About five million people in the US suffer from heart failure, and approximately half of them die within five years of being diagnosed. Only about 2,500 people a year receive a heart transplant – the treatment of last resort. A new heart can be life-saving, but it is also life-changing. Even under the best conditions, the surgery is complex, and recovery carries a heavy physical and emotional burden.
And not all heart transplant recipients fare equally well after the surgery. Researchers have found that black heart transplant patients are more likely to die after surgery than white or Hispanic patients.
While many different factors contribute to the disparity, the research indicates that where patients received their heart transplants played a big role. Black patients were more likely to have their transplants performed at the worst-performing centers.
This is merely one of many examples of health disparities faced by black Americans. But as a cardiologist, I find this finding especially troubling because many of the heart failure patients I treat are black.
So how do patients decide where to have their heart transplants performed? And wouldn’t a person who needs a heart transplant choose to go to a top center?
Quality is obviously a major factor. But there is another big consideration in deciding where to get a transplant: accessibility.
Not all transplant centers have the same results
Researchers at Ohio State University reviewed the records of heart transplants performed at 102 transplant centers in the US from 2000 to 2010. The researchers focused on the rate of death during the first year after the transplant in over 18,000 heart transplant recipients.
They found that black patients had a higher rate of dying within one year of receiving a new heart (15.3%) than either Hispanics (12.5%) or whites (12.8%).
To find out why this was happening, the researchers used a mathematical model to predict the risk of dying within a year after the transplant for every patient based on the severity of their disease and complicating risk factors such as advanced age or reduced kidney function. They then compared the calculated risk with the actually observed death rates. The difference between the prediction and reality allowed them to determine the quality of a transplant center.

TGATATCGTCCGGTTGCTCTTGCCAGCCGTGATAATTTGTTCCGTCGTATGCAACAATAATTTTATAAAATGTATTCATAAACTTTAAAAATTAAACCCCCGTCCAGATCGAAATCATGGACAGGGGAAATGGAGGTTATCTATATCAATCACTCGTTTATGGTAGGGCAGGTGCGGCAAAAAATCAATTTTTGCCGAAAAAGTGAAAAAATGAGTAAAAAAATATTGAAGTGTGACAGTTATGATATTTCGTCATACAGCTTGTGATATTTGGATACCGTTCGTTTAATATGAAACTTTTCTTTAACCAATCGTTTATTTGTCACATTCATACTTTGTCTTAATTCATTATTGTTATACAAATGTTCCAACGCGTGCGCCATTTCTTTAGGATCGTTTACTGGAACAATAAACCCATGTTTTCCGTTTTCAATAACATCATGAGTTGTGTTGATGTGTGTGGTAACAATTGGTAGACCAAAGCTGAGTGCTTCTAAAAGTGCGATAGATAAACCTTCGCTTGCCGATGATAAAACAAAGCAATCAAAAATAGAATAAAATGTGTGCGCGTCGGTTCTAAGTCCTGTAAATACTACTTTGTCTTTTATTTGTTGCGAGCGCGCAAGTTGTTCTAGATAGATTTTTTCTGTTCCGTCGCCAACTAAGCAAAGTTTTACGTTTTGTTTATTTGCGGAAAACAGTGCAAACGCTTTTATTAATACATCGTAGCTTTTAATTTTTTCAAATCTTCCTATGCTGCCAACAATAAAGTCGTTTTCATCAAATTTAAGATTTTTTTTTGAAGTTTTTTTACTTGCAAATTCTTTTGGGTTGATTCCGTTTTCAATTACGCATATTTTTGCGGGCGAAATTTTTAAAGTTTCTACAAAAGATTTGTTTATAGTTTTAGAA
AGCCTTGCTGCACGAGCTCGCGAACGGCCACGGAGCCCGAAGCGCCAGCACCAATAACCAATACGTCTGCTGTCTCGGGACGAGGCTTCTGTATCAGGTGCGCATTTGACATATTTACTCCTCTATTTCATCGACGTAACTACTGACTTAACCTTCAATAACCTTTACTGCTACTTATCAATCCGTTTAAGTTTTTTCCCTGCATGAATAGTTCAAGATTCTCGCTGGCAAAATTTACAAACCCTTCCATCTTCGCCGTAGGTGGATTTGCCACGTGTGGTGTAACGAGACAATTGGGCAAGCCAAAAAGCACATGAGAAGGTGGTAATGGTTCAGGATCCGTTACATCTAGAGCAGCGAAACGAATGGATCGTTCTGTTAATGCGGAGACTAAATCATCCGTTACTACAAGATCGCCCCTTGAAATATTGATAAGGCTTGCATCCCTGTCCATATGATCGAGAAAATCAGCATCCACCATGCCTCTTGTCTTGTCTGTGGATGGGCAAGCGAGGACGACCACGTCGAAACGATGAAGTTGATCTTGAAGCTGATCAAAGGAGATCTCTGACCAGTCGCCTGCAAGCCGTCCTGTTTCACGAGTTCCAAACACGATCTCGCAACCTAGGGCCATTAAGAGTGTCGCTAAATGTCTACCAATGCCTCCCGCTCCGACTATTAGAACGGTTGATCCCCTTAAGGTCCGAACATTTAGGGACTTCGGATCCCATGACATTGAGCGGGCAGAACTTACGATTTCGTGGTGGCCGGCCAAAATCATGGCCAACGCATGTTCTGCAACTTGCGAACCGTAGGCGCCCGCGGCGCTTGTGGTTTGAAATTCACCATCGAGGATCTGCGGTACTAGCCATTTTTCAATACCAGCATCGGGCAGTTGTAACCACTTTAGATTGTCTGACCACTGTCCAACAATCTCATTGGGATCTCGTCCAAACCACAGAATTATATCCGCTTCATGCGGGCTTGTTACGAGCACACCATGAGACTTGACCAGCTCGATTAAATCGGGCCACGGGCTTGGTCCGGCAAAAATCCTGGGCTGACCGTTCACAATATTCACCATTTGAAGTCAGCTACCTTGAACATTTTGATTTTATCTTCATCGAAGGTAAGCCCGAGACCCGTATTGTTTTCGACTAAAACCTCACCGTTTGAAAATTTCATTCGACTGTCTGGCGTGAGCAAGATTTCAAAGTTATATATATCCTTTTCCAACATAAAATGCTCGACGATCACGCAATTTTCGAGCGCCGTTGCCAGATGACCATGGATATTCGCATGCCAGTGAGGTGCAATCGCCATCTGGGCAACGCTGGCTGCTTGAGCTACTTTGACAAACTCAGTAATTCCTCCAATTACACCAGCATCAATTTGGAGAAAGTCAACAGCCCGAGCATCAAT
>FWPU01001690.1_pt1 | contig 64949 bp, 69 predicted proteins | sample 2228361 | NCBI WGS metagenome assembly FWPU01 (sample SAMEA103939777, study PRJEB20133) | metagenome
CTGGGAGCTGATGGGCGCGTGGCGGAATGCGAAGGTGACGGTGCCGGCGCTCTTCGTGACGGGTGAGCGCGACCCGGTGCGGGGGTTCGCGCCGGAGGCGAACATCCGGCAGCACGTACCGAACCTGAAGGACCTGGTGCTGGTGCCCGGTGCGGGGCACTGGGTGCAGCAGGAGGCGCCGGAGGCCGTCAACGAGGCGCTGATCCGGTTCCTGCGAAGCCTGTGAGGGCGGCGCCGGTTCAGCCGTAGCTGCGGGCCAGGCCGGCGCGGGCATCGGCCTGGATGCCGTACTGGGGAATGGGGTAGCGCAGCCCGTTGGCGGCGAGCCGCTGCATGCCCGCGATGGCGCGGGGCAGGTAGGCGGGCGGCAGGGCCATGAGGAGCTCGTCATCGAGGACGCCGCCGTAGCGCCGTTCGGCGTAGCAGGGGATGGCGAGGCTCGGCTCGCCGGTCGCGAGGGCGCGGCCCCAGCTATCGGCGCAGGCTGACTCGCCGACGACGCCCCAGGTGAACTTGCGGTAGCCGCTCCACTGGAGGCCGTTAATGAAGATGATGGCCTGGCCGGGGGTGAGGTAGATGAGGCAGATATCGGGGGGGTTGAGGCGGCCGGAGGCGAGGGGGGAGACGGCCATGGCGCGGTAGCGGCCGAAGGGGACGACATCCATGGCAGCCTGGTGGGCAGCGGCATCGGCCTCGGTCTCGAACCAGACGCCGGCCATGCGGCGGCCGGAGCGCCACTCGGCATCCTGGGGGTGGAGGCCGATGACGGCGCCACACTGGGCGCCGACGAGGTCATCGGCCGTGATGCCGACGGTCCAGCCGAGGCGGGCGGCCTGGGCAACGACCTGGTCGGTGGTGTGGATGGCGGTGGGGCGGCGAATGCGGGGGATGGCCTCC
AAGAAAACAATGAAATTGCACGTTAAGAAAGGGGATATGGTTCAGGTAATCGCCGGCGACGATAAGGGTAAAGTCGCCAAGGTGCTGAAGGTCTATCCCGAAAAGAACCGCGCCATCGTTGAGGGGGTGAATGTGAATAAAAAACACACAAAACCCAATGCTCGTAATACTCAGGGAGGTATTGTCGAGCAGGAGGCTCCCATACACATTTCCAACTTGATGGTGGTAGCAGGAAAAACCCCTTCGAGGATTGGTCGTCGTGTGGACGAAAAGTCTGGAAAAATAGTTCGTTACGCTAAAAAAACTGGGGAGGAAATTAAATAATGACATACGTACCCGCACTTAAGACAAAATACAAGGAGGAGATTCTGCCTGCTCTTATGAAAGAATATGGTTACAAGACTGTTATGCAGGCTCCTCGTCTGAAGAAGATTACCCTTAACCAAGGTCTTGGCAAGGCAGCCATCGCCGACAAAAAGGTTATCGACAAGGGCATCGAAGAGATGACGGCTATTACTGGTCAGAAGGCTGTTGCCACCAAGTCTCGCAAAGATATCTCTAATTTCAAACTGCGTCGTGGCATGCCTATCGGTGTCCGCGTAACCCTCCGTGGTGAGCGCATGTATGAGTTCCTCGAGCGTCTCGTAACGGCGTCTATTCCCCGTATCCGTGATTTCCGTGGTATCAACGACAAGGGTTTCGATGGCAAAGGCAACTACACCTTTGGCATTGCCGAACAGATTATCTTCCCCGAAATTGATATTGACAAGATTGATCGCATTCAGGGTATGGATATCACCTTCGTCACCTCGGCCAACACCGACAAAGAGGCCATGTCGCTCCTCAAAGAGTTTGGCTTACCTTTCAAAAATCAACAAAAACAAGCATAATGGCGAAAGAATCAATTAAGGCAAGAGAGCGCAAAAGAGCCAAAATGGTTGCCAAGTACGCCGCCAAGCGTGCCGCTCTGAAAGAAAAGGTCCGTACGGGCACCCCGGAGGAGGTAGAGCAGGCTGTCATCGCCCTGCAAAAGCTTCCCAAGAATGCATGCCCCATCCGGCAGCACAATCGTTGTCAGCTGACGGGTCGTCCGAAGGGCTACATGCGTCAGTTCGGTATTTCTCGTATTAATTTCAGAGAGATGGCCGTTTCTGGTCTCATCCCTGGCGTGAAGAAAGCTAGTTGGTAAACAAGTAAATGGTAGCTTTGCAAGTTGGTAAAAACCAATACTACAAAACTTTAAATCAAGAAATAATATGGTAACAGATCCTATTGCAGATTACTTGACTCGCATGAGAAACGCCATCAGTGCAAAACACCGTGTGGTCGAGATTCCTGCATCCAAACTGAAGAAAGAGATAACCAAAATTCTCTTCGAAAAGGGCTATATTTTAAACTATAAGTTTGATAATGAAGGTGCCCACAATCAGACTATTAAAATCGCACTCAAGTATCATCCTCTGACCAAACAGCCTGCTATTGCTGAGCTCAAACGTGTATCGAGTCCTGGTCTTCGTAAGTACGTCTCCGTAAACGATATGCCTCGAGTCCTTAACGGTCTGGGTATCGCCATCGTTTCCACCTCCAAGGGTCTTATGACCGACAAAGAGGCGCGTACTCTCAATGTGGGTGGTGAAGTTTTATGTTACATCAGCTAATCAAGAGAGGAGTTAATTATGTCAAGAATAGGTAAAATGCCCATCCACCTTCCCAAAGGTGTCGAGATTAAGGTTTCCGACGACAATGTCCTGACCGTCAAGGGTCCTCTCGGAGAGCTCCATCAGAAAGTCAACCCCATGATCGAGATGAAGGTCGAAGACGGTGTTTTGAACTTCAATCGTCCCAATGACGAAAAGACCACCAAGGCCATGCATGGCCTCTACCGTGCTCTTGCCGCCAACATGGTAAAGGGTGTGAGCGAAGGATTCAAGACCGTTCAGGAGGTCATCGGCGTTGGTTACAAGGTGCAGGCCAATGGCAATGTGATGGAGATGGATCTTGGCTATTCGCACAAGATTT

It turned out that a greater proportion of blacks received their heart transplant at centers with higher-than-expected mortality as compared with whites and Hispanics (56.4% versus 47.1% versus 48.1%, respectively).
The contrast was even starker between the top- and worst-performing centers. Blacks had the lowest rate of being transplanted at centers with excellent performance (blacks: 18.5%; whites: 25.3%; Hispanics 28.3%). They also had the highest likelihood of undergoing their transplant surgery at the worst-performing centers.
It turns out that where a person has their transplant is critical. Only 8.7% of black patients died during the first year after the transplant if they were fortunate enough to undergo surgery at a top center. But this number was more than twice as high (18.3%) for blacks at the worst-performing centers.
The study didn’t provide any definitive explanations as to why the majority of blacks underwent heart transplantation at centers with lower than expected outcomes.
Choosing a transplant center isn’t much of a choice
Patients do not “choose” a transplant center by simply looking it up in a catalog or on a website. While performance statistics for each organ transplant center in the United States are publicly available in the Scientific Registry of Transplant Recipients, those statistics are only part of the decision for where a patient will get their transplant. The “choice” is often made for the patients by the doctors who refer them to a transplant center and by the accessibility of the center.
I’m a cardiologist, and in the Chicago area, where I practice, there are five active heart transplant centers. We can show the numbers for the centers to our patients when discussing the possibility of a heart transplant and also provide some additional advice based on our prior experiences with the respective transplant teams. Because our patients are nearly all based in the Chicagoland area, most of these programs are reasonable options for them. However, patients and doctors in cities or regions that don’t have as many transplant centers, or who live in more remote areas may not have the luxury of choice.
Accessibility matters because care doesn’t end with the surgery
Unless you’ve had a heart transplant, or know someone who has, it’s hard to understand just how life-changing the surgery is. I’ve noticed that many people are unprepared for the emotional and physical toll from the surgery and recovery. And it’s this toll that can makes accessibility such an important factor when choosing a transplant center.
After surgery, patients spend a couple of weeks recovering in the hospital. Even when they can go home, their health is closely monitored with frequent lab tests and check ups.